Goal: a specialized inventory of installed packages

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Goal: a specialized inventory of installed packages

Richard Owlett-3
I moved from WindowsXP when Squeeze was the current release.
In the first year I did *many* installs from scratch to determine what I
wanted in a final system (made much use of preseeding).

I currently have a configuration of Stretch that meets most of my needs.
As the installation was performed using the default Debian installer,
there is a plethora of packages of no interest installed. As some
important packages are not installed by default, apt and Synaptic were
used to install them.

I'm setting out to do an _extremely_ custom *minimal* install of Buster.
The desired inventory shall list *ONLY* top level packages.
[ E.G. if gfortran was purposely installed, the ~dozen packages
installed because they were tagged as depends, recommends, or suggests
wold *NOT* be listed. ]

Is there a suitable tool? [Synaptic's History menu item is closest I've
found].

TIA










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Re: Goal: a specialized inventory of installed packages

The Wanderer
On 2020-04-05 at 11:30, Richard Owlett wrote:

> I moved from WindowsXP when Squeeze was the current release. In the
> first year I did *many* installs from scratch to determine what I
> wanted in a final system (made much use of preseeding).
>
> I currently have a configuration of Stretch that meets most of my
> needs. As the installation was performed using the default Debian
> installer, there is a plethora of packages of no interest installed.
> As some important packages are not installed by default, apt and
> Synaptic were used to install them.
>
> I'm setting out to do an _extremely_ custom *minimal* install of
> Buster. The desired inventory shall list *ONLY* top level packages. [
> E.G. if gfortran was purposely installed, the ~dozen packages
> installed because they were tagged as depends, recommends, or
> suggests wold *NOT* be listed. ]
This sounds like a job for apt's "manual" vs. "auto" status flag.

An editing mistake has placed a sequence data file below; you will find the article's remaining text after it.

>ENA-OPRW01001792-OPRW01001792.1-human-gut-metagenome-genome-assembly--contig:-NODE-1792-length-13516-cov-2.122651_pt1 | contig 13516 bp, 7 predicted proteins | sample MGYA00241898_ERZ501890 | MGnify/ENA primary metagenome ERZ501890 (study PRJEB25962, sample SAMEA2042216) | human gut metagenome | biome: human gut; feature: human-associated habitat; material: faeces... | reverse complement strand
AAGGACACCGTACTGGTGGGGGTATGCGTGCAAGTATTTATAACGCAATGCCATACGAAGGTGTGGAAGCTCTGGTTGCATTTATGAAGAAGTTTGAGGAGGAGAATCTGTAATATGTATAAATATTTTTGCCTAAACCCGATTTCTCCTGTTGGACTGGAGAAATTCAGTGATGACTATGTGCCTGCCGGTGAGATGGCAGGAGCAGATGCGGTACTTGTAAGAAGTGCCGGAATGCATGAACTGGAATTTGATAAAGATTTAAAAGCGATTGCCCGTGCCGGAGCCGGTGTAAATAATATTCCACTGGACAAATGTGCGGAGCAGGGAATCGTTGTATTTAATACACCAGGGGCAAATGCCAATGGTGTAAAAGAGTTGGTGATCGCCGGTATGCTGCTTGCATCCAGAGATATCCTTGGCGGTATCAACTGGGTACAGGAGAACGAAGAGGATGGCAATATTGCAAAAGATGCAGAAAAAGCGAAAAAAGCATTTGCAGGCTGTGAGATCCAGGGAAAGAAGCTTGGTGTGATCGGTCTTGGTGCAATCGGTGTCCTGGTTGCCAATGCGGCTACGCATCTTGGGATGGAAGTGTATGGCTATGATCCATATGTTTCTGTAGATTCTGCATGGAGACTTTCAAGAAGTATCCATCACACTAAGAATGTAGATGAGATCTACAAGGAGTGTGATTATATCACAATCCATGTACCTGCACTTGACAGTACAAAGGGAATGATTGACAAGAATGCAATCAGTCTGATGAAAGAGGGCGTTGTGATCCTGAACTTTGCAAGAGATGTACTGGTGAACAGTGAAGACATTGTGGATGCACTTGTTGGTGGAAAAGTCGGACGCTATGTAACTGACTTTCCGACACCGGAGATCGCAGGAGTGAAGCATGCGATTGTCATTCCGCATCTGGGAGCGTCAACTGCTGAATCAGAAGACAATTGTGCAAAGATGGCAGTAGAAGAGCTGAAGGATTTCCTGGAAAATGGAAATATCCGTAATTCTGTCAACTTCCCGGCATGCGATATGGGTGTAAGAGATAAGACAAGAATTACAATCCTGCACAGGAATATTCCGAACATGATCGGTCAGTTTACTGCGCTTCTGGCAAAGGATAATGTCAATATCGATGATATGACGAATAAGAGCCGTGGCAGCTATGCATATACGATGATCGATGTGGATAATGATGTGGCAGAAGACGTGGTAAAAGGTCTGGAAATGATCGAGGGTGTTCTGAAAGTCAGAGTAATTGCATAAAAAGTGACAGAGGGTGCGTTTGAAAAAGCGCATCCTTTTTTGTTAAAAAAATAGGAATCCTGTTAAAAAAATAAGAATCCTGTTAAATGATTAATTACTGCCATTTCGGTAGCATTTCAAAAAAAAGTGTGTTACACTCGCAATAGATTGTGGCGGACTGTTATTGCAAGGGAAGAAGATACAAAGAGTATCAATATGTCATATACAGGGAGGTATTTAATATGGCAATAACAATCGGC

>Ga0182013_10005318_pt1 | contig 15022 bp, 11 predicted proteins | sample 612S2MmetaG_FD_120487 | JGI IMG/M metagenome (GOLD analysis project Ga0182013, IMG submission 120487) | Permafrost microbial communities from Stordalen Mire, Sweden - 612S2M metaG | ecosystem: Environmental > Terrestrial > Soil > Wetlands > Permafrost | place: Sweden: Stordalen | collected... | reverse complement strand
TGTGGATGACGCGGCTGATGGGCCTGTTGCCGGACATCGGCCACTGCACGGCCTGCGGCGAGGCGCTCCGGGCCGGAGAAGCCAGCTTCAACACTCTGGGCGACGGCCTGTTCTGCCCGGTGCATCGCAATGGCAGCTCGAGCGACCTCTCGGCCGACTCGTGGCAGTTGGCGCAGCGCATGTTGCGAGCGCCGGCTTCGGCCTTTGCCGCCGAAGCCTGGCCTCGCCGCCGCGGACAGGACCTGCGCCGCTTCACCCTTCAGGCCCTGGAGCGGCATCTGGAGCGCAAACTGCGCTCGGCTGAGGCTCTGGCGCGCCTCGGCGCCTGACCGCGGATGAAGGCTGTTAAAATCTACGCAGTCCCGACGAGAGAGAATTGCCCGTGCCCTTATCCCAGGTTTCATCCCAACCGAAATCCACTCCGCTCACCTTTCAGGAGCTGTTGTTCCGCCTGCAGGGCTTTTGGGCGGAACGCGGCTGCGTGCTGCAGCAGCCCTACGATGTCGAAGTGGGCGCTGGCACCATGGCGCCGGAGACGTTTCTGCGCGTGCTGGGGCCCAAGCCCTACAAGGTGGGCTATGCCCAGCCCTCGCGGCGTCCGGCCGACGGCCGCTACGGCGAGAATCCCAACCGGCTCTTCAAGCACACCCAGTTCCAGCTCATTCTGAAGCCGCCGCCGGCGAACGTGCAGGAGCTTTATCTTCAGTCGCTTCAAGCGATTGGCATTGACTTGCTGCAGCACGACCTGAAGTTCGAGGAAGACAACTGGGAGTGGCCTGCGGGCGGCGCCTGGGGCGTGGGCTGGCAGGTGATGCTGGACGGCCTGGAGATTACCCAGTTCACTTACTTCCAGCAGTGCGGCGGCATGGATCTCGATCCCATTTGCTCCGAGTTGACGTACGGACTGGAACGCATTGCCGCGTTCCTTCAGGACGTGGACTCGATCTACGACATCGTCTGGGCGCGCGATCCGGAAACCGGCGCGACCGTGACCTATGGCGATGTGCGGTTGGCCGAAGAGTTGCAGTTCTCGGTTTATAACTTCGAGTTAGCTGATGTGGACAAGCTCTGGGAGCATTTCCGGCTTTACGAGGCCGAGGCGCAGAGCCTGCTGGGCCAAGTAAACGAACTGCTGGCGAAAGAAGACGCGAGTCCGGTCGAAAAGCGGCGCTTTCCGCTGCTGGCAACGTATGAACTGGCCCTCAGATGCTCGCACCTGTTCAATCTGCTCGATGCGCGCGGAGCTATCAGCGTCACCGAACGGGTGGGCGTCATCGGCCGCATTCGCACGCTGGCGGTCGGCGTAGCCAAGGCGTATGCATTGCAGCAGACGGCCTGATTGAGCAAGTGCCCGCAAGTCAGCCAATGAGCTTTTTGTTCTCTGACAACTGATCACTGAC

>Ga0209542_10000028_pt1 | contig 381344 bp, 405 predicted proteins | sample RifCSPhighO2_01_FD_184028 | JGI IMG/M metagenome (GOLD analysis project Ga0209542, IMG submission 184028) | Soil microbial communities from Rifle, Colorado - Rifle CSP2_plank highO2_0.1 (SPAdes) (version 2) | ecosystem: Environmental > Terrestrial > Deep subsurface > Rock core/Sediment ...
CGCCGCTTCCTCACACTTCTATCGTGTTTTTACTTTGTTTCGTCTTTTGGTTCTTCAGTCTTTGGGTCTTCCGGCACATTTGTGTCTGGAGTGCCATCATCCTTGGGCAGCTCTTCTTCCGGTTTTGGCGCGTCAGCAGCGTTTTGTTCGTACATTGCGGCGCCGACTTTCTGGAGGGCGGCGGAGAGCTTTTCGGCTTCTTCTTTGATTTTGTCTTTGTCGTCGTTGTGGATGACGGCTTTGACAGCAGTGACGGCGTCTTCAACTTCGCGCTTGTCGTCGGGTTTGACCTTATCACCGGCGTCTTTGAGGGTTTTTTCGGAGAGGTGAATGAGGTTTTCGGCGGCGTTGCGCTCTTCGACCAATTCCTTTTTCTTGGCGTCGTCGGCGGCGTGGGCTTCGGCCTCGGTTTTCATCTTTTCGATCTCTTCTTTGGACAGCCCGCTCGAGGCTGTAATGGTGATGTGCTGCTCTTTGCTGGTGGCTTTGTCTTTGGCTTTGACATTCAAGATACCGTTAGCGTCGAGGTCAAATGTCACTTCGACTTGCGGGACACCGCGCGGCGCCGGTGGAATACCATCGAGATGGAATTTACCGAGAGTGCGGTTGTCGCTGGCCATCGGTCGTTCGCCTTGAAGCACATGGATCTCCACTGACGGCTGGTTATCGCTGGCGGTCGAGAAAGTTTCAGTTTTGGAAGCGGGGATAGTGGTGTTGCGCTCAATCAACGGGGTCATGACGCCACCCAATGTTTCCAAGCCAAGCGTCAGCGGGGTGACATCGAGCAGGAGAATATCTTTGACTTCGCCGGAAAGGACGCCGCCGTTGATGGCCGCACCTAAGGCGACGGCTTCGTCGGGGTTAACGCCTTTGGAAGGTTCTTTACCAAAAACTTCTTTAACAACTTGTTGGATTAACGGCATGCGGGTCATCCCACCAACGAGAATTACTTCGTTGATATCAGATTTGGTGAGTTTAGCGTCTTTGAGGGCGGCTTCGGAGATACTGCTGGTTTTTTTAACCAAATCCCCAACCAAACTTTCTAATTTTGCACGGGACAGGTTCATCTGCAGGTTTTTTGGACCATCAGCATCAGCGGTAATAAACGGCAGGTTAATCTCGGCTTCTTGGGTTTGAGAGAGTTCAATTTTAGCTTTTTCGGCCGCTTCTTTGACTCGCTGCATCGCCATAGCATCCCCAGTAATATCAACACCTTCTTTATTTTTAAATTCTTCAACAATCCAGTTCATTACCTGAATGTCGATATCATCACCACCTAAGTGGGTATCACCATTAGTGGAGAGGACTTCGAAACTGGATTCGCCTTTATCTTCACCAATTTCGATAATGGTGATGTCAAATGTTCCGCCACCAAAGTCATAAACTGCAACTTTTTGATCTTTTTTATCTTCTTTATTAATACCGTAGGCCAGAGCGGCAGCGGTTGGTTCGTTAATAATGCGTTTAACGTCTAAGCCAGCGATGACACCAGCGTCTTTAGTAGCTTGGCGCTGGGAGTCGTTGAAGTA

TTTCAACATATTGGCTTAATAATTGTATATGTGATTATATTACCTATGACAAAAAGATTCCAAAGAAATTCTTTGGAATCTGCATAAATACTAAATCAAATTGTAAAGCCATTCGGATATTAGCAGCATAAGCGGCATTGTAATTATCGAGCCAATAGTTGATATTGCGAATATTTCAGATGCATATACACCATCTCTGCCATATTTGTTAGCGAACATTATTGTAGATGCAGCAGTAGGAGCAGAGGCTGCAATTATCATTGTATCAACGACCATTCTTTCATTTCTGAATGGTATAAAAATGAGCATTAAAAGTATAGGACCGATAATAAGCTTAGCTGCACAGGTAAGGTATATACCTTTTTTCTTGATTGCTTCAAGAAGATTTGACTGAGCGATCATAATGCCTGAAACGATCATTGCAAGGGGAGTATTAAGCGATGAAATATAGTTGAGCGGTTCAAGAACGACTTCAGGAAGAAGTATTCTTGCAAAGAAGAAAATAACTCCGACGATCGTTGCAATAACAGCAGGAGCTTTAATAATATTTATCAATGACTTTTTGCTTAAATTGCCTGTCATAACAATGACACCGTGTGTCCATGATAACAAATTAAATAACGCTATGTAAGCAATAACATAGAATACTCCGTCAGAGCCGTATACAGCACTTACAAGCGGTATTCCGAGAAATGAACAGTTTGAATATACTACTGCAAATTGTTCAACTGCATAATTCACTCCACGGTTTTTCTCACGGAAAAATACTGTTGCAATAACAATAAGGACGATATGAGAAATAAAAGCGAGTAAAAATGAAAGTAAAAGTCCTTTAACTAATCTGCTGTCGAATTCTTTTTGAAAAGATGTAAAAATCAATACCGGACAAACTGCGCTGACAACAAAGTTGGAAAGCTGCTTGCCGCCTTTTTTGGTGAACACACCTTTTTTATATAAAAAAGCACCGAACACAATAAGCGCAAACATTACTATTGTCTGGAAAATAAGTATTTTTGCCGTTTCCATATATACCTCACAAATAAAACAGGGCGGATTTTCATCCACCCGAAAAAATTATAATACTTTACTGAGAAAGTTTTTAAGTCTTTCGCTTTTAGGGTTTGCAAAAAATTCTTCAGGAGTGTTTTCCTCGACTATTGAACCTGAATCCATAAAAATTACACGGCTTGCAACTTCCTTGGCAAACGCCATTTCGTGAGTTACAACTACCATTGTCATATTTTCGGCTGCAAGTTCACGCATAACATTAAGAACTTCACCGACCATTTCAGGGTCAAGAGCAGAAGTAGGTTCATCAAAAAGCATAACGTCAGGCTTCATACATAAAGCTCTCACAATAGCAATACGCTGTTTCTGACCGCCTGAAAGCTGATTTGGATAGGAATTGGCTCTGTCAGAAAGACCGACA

'apt-mark showmanual' will list all the packages which are flagged as
being manually installed.

Specifying a package explicitly to 'apt-get install' or similar flags it
as manually installed, if you actually go through and complete the
installation (cancelling the install also cancels the flag). Any
packages which it pulls in as dependencies - whether "Depends:"
"Recommends", or "Suggests:" - get flagged as "auto" instead.

From what I've seen, it looks as if debian-installer also flags some
packages as manually installed, during initial install of the Debian
system. I don't know which ones do and don't get that treatment.

I don't know if that's good enough for you, but it's very likely the
best you're going to get.

--
   The Wanderer

The reasonable man adapts himself to the world; the unreasonable one
persists in trying to adapt the world to himself. Therefore all
progress depends on the unreasonable man.         -- George Bernard Shaw


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Re: Goal: a specialized inventory of installed packages

Richard Owlett-3
On 04/05/2020 10:52 AM, The Wanderer wrote:

> On 2020-04-05 at 11:30, Richard Owlett wrote:
>
>> I moved from WindowsXP when Squeeze was the current release. In the
>> first year I did *many* installs from scratch to determine what I
>> wanted in a final system (made much use of preseeding).
>>
>> I currently have a configuration of Stretch that meets most of my
>> needs. As the installation was performed using the default Debian
>> installer, there is a plethora of packages of no interest installed.
>> As some important packages are not installed by default, apt and
>> Synaptic were used to install them.
>>
>> I'm setting out to do an _extremely_ custom *minimal* install of
>> Buster. The desired inventory shall list *ONLY* top level packages. [
>> E.G. if gfortran was purposely installed, the ~dozen packages
>> installed because they were tagged as depends, recommends, or
>> suggests wold *NOT* be listed. ]
>
> This sounds like a job for apt's "manual" vs. "auto" status flag.
>
> 'apt-mark showmanual' will list all the packages which are flagged as
> being manually installed.

*YES* THANK YOU!

>
> Specifying a package explicitly to 'apt-get install' or similar flags it
> as manually installed, if you actually go through and complete the
> installation (cancelling the install also cancels the flag). Any
> packages which it pulls in as dependencies - whether "Depends:"
> "Recommends", or "Suggests:" - get flagged as "auto" instead.
>
>  From what I've seen, it looks as if debian-installer also flags some
> packages as manually installed, during initial install of the Debian
> system. I don't know which ones do and don't get that treatment.

I did a test run. I think I see the pattern of which packages it marks
as manual.
E.G. It shows systemd related items as "manual". But for *MY* purposes I
would class them as "auto". That will not be a problem in practice. I'll
just do what the installer thinks is an absolute minimal install and run